Time to Learn How to Swim


Once we come to terms with our mortality, it is also an important step to learn how to protect it. Sure, it is scary to think about how you might die but it just might also be extremely beneficial. With such a problem, I like to rely on some good logical thinking and for those that know me best that means looking at the data and drawing clear conclusions that I can pass onto my clients. 


If we look at the data, it is very clear that most Australians will die of one of a handful of non-communicable diseases: heart disease, stroke, cancer and dementia. You can view the statistics here. Now I’m not saying that these are the only causes of death but they are by far the most likely causes of death. So for now let’s forget about ebola, sharks, terrorism, spiders and snakes because at the end of the day it is highly unlikely that you will be troubled by any of these dangers and let’s focus on what can really improve your health because the good news is that most of these diseases are preventable or you can at least delay the onset.


I like to keep my advice really simple so here are the 4 major behavioural risk factors you need to improve to prevent these leading causes of disease:


1. Tobacco Use

2. Physical Inactivity

Follow the Australian Physical Activity Guidelines:

  • Doing any physical activity is better than doing none. If you currently do no physical activity, start by doing some, and gradually build up to the recommended amount.
  • Be active on most, preferably all, days every week.
  • Accumulate 150 to 300 minutes (2 ½ to 5 hours) of moderate intensity physical activity or 75 to 150 minutes (1 ¼ to 2 ½ hours) of vigorous intensity physical activity, or an equivalent combination of both moderate and vigorous activities, each week.
  • Do muscle strengthening activities on at least 2 days each week.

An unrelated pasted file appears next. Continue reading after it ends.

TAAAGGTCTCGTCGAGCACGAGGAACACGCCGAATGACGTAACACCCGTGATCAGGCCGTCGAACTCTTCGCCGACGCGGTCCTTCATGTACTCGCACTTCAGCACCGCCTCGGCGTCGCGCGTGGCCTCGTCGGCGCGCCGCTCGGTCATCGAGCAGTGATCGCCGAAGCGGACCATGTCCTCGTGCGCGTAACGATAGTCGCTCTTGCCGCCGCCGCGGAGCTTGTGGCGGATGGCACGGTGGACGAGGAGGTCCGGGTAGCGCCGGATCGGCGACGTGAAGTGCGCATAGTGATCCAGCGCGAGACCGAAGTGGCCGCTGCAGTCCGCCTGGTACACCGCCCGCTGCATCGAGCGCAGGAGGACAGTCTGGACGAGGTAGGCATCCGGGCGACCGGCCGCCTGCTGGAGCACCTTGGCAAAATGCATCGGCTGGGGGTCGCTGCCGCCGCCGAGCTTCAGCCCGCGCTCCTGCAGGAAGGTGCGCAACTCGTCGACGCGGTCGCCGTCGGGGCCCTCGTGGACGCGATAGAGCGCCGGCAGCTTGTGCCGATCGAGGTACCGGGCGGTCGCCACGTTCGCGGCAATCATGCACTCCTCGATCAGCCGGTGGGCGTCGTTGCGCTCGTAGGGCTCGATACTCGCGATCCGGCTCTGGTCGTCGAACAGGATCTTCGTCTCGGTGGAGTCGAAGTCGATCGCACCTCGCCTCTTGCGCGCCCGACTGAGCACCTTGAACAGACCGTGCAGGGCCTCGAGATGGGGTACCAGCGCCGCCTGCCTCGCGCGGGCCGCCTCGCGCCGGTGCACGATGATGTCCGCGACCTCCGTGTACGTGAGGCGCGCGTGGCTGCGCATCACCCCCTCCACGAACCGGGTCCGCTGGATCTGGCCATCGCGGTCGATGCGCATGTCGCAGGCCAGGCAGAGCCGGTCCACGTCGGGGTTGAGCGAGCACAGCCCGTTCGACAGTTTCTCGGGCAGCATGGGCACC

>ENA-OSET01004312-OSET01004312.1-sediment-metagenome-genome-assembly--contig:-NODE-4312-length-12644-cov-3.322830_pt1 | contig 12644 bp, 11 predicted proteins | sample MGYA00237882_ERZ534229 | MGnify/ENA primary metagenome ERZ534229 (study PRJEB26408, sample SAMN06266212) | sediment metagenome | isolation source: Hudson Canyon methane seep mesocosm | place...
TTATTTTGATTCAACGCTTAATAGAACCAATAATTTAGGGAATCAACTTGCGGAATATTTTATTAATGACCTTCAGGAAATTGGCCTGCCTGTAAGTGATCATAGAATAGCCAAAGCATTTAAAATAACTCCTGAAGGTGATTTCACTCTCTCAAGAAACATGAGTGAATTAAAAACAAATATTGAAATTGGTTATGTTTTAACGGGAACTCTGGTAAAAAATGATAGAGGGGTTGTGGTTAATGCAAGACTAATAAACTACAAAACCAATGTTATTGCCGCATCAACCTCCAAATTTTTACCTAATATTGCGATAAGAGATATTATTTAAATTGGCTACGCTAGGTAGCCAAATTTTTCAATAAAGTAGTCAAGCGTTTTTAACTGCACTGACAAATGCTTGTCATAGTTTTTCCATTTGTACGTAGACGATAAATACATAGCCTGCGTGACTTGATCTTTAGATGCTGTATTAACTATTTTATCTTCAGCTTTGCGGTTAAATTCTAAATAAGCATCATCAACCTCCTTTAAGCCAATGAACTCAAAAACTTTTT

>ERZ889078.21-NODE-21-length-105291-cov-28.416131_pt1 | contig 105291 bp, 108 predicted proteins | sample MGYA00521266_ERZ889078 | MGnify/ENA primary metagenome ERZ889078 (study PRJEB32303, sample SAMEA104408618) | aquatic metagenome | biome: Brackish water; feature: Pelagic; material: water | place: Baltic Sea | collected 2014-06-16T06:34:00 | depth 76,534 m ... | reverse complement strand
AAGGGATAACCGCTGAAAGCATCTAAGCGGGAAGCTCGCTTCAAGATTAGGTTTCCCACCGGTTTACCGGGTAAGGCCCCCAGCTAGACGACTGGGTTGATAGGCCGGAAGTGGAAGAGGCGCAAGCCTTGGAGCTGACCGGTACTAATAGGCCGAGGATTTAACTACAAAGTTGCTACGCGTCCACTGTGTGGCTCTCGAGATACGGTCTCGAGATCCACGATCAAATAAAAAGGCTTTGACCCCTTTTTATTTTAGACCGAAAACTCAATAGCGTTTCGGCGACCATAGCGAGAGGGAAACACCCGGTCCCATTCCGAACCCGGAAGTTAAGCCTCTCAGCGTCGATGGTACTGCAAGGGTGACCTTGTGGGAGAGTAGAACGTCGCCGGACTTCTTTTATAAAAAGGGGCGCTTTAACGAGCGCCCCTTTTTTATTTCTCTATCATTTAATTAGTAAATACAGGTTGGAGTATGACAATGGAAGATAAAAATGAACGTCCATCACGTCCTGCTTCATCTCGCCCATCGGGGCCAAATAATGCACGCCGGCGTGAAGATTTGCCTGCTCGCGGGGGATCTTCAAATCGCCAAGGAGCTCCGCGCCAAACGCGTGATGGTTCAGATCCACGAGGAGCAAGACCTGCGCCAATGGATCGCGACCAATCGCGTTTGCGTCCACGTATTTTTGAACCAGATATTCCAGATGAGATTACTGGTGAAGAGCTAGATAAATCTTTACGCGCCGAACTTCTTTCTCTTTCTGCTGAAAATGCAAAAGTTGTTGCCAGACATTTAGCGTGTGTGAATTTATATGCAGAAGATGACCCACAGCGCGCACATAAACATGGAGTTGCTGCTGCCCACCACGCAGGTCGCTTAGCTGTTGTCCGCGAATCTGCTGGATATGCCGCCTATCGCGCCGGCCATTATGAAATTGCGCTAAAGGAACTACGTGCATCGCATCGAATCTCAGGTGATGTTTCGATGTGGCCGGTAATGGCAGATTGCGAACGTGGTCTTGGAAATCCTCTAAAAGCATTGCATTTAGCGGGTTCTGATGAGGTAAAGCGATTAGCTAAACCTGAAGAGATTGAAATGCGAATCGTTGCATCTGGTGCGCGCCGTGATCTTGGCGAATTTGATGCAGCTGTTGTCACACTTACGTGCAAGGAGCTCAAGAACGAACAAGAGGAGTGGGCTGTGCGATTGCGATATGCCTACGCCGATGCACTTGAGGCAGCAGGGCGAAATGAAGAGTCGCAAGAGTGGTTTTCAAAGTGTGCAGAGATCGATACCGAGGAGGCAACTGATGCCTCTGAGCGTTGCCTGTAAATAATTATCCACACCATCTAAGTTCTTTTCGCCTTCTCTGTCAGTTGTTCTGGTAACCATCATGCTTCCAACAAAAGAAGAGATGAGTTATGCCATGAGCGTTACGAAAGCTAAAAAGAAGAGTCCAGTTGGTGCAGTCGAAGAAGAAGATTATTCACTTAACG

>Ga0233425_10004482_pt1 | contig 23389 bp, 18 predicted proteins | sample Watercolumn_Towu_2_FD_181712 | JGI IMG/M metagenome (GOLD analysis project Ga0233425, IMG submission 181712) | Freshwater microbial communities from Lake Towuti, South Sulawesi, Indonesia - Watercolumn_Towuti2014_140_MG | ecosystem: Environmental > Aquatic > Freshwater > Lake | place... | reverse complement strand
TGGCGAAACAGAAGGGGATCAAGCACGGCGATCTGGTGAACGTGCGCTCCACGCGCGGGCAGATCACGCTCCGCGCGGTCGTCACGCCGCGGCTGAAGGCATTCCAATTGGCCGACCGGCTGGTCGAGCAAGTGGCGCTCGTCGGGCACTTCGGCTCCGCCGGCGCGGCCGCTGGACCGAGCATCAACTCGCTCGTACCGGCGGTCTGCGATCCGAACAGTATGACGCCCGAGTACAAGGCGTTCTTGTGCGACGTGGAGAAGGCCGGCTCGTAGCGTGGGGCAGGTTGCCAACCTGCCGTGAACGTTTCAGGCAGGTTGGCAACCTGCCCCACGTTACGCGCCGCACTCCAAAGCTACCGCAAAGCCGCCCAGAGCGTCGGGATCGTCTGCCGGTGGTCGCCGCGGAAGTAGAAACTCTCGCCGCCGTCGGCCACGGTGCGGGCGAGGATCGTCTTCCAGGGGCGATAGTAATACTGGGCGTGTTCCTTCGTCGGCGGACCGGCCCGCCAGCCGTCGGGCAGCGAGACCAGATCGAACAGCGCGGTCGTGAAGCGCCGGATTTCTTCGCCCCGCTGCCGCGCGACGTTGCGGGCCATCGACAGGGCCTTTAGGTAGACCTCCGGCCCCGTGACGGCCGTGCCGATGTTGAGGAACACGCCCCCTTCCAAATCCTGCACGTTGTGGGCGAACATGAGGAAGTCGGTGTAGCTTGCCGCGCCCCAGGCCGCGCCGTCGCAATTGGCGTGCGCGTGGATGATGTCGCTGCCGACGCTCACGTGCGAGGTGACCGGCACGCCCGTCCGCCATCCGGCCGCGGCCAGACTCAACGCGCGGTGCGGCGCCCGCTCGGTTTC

Follow the Sedentary Behaviour Guidelines:

  • Minimise the amount of time spent in prolonged sitting.
  • Break up long periods of sitting as often as possible.




3. Unhealthy Diet

Follow the Australian Dietary Guidelines:

  • To achieve and maintain a healthy weight, be physically active and choose amounts of nutritious food and drinks to meet your energy need
  • Enjoy a wide variety of nutritious foods from these five food groups every day:
    • Plenty of vegetables, including different types and colours, and legumes/beans
    • Fruit
    • Grain (cereal) foods, mostly wholegrain and/or high cereal fibre varieties, such as breads, cereals, rice, pasta, noodles, polenta, couscous, oats, quinoa and barley
    • Lean meats and poultry, fish, eggs, tofu, nuts and seeds, and legumes/beans
    • Milk, yoghurt, cheese and/or their alternatives, mostly reduced fat (reduced fat milks are not suitable for children under the age of 2 years)

And drink plenty of water.

  • Limit intake of foods containing saturated fat, added salt, added sugars and alcohol
  • Encourage, support and promote breastfeeding
  •   Care for your food; prepare and store it safely



4. Harmful Use of Alcohol

  • Consume no more than 2 standard drinks per day
  • Have at least 2 alcohol free days per week

These 4 behavioural risk factors combine to lead to 4 major metabolic/physical risk factors for the diseases I have already mentioned:


1. High Blood Glucose

2. High Blood Pressure

3. High Blood Cholesterol

4. Overweight/Obesity


If you change your habits for the 4 behavioural risk factors above, you can change the 4 metabolic/physical risk factors. My intention here is not to discount that there are many different causes of disease but simply to give clear advice to the majority of people. The truth is the majority of Australians will die from a non-communicable, lifestyle-related disease. By adhering to this advice you cannot guarantee you won’t be affected by the diseases mentioned but you can guarantee that you will decrease your risk of developing these diseases. We all have a different relationship with death. I think about the dreams I once had as a child about death. It didn’t take me long to realise that if I was scared of drowning then I could decrease my risk by learning how to swim. I’m asking you to do the same thing. You can decrease your risk of death by taking action. Chances are you won’t die from drowning but when it comes to lifestyle-related diseases we all better start learning how to swim.


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